Benedict Canyon neighbors unite against mystery landowner’s planned ‘megamansion’
Nobody in wealthy Benedict Canyon can say for sure what his name is or where he’s from, but the owner of a pricey 5.2-acre property on Tower Lane is fast becoming persona non grata among an exclusive club of Los Angeles homeowners.
In a neighborhood whose residents include Bruce Springsteen, Jay Leno, Michael Ovitz and David Beckham, this mystery landowner is preparing to build an 85,000-square-foot family compound, fit for royalty.
The proposed complex is an eclectic mix of European architecture in the coveted 90210 ZIP Code. Although the area teems with mansions boasting swimming pools and tennis courts, residents say the scale of this “megamansion” pushes the bounds of common sense and decency.
If the owner gets his way, the real estate will host a 42,681-square-foot main house, a double-winged “son’s villa” of more than 27,000 square feet, a 4,400-square-foot guest house, a 5,300-square-foot staff quarters and a 2,700-square-foot gatehouse. Those and other proposed structures would occupy a combined area larger than Griffith Observatory.
“It’s commercial-scale construction, like building a Wal-Mart in the heart of a quiet residential neighborhood,” said Martha Karsh, who lives with her husband, Bruce, just east of the site.
In an area known more for gated estates than block parties, the controversy has so far united more than 150 residents. Through e-mails, house gatherings and phone calls, opponents have built support for their cause. Next, they plan to mount a door-to-door campaign and launch a website.
They seem to have a worthy adversary, one with deep pockets and expensive lawyers and who may even be a senior Saudi prince. Instead of disclosing his identity, the owner has created a special business, Tower Lane Properties Inc., to purchase three adjoining plots for $12 million. A team of lawyers, architects, intermediaries and sales brokers have been hired to manage the project, and all have signed secrecy agreements.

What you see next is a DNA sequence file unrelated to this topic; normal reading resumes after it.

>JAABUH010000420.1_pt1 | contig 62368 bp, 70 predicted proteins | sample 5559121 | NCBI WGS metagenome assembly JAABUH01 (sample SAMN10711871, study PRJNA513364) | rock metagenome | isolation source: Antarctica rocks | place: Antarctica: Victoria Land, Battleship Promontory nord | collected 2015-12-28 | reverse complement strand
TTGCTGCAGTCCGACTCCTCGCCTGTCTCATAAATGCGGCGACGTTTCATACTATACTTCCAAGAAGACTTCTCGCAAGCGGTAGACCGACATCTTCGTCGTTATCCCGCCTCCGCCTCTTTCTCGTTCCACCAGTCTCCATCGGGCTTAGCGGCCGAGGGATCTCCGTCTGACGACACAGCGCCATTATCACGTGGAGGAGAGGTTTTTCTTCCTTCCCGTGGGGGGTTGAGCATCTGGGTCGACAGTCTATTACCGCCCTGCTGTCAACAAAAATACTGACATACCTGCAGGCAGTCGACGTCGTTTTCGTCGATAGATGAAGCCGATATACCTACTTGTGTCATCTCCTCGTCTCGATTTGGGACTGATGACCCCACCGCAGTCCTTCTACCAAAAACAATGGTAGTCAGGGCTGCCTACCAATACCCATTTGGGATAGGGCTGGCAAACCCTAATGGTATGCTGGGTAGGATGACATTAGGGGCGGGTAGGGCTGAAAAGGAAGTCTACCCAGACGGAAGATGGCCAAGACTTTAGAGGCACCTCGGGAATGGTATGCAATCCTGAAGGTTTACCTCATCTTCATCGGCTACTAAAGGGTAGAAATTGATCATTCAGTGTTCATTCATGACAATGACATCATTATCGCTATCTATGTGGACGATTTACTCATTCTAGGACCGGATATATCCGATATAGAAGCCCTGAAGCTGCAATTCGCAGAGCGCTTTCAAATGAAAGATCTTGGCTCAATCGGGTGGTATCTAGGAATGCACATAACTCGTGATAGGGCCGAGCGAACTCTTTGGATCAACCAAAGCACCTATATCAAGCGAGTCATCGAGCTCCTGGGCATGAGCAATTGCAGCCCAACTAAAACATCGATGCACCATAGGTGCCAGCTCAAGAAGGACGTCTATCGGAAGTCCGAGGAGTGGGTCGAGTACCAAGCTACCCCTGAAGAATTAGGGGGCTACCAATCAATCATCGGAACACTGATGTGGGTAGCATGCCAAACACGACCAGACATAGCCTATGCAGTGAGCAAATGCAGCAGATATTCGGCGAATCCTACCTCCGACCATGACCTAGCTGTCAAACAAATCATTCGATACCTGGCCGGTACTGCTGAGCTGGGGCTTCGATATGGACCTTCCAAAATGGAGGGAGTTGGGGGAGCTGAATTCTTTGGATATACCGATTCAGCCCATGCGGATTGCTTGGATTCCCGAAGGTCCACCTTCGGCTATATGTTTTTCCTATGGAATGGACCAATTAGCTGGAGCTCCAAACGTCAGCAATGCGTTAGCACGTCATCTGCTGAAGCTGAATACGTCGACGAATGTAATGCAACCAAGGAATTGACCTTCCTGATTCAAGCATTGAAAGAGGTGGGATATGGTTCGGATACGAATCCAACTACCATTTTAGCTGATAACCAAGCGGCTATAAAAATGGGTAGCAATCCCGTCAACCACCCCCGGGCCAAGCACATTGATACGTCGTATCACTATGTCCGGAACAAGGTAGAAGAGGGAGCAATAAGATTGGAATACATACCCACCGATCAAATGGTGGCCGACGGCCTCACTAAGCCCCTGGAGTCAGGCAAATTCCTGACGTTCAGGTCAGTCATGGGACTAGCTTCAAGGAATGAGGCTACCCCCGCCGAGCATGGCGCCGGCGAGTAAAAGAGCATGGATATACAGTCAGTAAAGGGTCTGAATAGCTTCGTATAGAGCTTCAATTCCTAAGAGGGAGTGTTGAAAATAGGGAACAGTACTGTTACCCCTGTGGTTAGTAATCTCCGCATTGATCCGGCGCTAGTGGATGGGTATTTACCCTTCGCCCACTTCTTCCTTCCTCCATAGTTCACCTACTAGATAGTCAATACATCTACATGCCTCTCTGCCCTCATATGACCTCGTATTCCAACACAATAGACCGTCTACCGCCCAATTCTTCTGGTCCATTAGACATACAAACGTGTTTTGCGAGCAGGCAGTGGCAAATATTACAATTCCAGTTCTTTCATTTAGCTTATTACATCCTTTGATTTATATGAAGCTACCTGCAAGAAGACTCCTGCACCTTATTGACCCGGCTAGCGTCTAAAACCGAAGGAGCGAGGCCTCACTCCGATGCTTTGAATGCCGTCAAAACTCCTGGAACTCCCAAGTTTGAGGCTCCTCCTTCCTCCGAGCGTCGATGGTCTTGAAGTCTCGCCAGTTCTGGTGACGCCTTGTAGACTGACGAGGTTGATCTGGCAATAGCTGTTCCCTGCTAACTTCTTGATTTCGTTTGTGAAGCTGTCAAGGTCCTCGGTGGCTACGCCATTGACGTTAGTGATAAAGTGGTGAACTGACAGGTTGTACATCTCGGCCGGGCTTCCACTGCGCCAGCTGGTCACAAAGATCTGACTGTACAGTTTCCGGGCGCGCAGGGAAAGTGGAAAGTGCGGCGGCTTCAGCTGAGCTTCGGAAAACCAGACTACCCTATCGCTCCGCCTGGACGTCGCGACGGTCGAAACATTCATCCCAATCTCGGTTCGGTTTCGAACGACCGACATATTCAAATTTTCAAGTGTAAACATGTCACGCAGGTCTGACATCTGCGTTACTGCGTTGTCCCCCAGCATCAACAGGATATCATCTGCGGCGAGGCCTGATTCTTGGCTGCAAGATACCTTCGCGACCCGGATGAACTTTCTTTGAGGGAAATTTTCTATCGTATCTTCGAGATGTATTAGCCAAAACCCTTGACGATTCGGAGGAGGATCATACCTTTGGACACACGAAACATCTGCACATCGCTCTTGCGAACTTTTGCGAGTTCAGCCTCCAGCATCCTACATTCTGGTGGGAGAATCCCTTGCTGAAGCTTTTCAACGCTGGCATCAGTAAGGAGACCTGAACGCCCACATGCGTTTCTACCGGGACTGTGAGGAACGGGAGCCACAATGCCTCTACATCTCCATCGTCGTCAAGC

“We’re not trying to be deceptive,” said attorney Marc E. Petas, a Tower Lane Properties representative in Los Angeles. “It’s just a matter of maintaining privacy.”
City planning documents list Mansour Fustok of London as the president of Tower Lane Properties, with Rutter Hobbs & Davidoff Inc., a Century City law firm, as the “in care of” contact.
Fustok, a former brother-in-law to Saudi King Abdullah, is uncle to Prince Abdulaziz ibn Abdullah ibn Abdulaziz al Saud, one of King Abdullah’s sons. Rutter Hobbs attorney Olivia Goodkin, who served as the initial registered agent for Tower Lane Properties, has represented companies controlled by Saudi royal family members in the past.
A Tower Lane Properties representative told residents during a project presentation at one of their homes that the owner is a single father of three whose family would occupy the grounds only occasionally. Project opponents point out that Prince Abdulaziz is divorced and has three children.
Reached at his home in London, Fustok said he was prohibited from naming the owner and described the proposed development as “just a normal Mediterranean-style house.” He insisted that the owner would comply with all building regulations and environmental reviews.
“All I’m trying to say is a very nice family is going to live over there,” Fustok said. “It’s a 5-acre lot altogether. It is far from everybody. … You buy a lot of land, you think you have the right to build on it.